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Springtime Safety Tips for Pets

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Now that spring has officially sprung, it’s time we begin to prepare our homes, our bodies, and our goals for the new season. Often times we forget that our pets too need some extra care for the change in seasons. Before you get carried away with the season’s chores, take a minute to understand the potential hazards that may be lying around.

Easter decorations and treats

We all know chocolate is toxic to dogs and cats, but this time of year is when they can accidentally ingest it. Chocolate and other Easter treats usually lay around hidden, making it a perfect opportunity for unsupervised puppies or kitties to get into. Decorations such as lilies can be fatal to cats if ingested. Also, kittens love to play with and chew the colorful plastic grass, which can obstruct the digestive tract, leading to vomiting and dehydration.

Spring cleaning

Spring cleaning is one of the major chores that comes with the season, but this is also a potential hazard for younger pets. Cleaning products have harmful chemicals for animals, even the all natural ones. We are often distracted when cleaning our home, making it hard to supervise our pets. Next time you’re on a cleaning spree, make sure all cleaning supplies are out of reach of your pets.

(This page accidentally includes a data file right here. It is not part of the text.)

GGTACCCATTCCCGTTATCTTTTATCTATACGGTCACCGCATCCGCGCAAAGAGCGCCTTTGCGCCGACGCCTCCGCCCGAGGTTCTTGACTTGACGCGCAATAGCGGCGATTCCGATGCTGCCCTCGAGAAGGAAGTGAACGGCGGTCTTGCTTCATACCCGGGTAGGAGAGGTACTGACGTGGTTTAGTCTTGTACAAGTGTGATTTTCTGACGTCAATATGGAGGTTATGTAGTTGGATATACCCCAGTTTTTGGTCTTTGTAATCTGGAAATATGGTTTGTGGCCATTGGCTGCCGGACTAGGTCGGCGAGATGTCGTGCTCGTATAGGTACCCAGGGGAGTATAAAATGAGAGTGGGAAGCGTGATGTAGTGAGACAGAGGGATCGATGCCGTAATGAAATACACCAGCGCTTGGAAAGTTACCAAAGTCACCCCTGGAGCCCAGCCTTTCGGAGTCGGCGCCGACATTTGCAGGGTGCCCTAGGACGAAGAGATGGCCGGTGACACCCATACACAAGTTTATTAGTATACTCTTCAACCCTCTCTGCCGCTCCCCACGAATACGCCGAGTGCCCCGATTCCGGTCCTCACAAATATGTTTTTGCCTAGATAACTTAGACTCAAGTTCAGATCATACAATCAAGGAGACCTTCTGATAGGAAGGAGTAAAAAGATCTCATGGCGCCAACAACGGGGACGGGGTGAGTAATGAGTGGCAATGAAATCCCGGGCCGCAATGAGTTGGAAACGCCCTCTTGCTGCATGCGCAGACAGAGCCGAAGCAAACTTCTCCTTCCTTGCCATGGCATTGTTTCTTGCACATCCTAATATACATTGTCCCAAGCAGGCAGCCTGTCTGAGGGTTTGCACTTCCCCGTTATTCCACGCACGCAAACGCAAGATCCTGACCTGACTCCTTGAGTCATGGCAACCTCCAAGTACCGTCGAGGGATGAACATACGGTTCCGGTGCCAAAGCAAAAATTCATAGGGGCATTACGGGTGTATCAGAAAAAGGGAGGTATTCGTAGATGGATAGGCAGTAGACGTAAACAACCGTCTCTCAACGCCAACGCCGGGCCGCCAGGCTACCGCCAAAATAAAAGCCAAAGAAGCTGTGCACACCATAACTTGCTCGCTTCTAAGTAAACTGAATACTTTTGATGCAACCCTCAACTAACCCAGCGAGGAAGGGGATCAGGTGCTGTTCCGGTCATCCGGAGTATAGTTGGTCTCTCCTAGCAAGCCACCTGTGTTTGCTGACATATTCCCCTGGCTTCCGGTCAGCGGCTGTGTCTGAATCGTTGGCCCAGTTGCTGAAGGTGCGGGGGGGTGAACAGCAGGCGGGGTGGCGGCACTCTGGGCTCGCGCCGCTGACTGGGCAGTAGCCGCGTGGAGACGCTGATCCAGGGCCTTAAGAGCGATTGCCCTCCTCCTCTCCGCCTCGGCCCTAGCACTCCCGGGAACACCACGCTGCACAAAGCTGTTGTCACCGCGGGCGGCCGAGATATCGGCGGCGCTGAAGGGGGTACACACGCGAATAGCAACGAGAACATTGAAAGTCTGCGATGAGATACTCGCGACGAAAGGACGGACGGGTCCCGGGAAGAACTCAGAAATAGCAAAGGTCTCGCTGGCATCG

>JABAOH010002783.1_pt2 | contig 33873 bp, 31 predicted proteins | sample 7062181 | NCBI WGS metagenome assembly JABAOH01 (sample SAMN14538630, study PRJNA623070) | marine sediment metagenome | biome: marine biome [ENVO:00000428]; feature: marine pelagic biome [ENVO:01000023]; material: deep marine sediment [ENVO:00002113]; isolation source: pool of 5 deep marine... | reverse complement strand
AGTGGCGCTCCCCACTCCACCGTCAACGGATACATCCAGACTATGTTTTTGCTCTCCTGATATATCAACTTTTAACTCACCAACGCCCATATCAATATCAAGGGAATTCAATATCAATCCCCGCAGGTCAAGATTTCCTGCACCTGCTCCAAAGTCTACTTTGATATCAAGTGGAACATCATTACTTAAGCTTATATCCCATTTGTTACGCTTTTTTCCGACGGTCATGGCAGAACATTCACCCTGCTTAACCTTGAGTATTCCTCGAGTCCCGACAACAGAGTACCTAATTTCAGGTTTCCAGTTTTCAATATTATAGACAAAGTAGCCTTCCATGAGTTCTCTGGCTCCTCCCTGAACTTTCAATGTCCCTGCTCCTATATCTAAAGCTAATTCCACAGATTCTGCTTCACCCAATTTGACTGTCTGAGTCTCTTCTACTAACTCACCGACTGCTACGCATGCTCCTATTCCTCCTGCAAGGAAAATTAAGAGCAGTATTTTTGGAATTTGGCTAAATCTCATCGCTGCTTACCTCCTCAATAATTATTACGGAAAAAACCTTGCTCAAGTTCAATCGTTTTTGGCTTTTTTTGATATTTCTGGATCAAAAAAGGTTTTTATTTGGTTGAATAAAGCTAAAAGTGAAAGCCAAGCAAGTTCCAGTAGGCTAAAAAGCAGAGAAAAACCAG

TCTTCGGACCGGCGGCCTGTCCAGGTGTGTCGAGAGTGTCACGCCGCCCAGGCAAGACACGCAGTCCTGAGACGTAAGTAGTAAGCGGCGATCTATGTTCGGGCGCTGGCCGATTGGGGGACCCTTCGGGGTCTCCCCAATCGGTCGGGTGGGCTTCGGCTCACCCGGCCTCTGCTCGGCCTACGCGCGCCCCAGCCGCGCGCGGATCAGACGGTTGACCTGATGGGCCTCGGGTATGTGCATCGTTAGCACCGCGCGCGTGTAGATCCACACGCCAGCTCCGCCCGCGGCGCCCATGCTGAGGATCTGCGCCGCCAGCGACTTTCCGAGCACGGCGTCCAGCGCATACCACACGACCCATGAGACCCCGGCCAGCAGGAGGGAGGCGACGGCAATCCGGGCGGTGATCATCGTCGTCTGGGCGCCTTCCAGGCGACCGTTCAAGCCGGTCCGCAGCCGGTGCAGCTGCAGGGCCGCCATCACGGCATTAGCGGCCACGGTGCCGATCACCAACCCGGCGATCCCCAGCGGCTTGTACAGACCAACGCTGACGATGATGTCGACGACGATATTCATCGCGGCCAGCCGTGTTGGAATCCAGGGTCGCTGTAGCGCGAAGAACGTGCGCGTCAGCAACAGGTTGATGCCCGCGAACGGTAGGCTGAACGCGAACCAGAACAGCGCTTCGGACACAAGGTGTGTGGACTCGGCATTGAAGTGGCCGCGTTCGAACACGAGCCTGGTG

Pet allergies

Just like humans, pets can get allergies in the spring as well. Foods, dust, plants, and pollen all cause allergic reactions such as itching, sniffling, and sneezing. The best treatment for your pets is prevention. Bathing your animal once a week will help relieve itching and help clean them of any allergens. If dust is the problem, make sure to wash your pet’s bedding once a week and to vacuum twice a week. If you suspect food to be a problem, speak with your vet about possible dietary changes.

Grow your garden with care

Springtime also means you’ll be doing a lot more yard work. Fertilizers, insecticides, and herbicides are helpful for growing your gardens, but can be harmful to your pets, if ingested. Always put your gardening products in a safe, out-of-reach place that you know your animals can’t get into. Certain plants can also be harmful, like rhododendron and azaleas, which have proven to be fatal if eaten. For a complete list of toxic and non-toxic plants, check out the ASPCA’s website.


Along with flowers, spring brings an onslaught of insects out. Make sure you are keeping up with your pet’s heartworm medications and their tick and flea medication. Ask your vet about prevention plan that is best for your pet.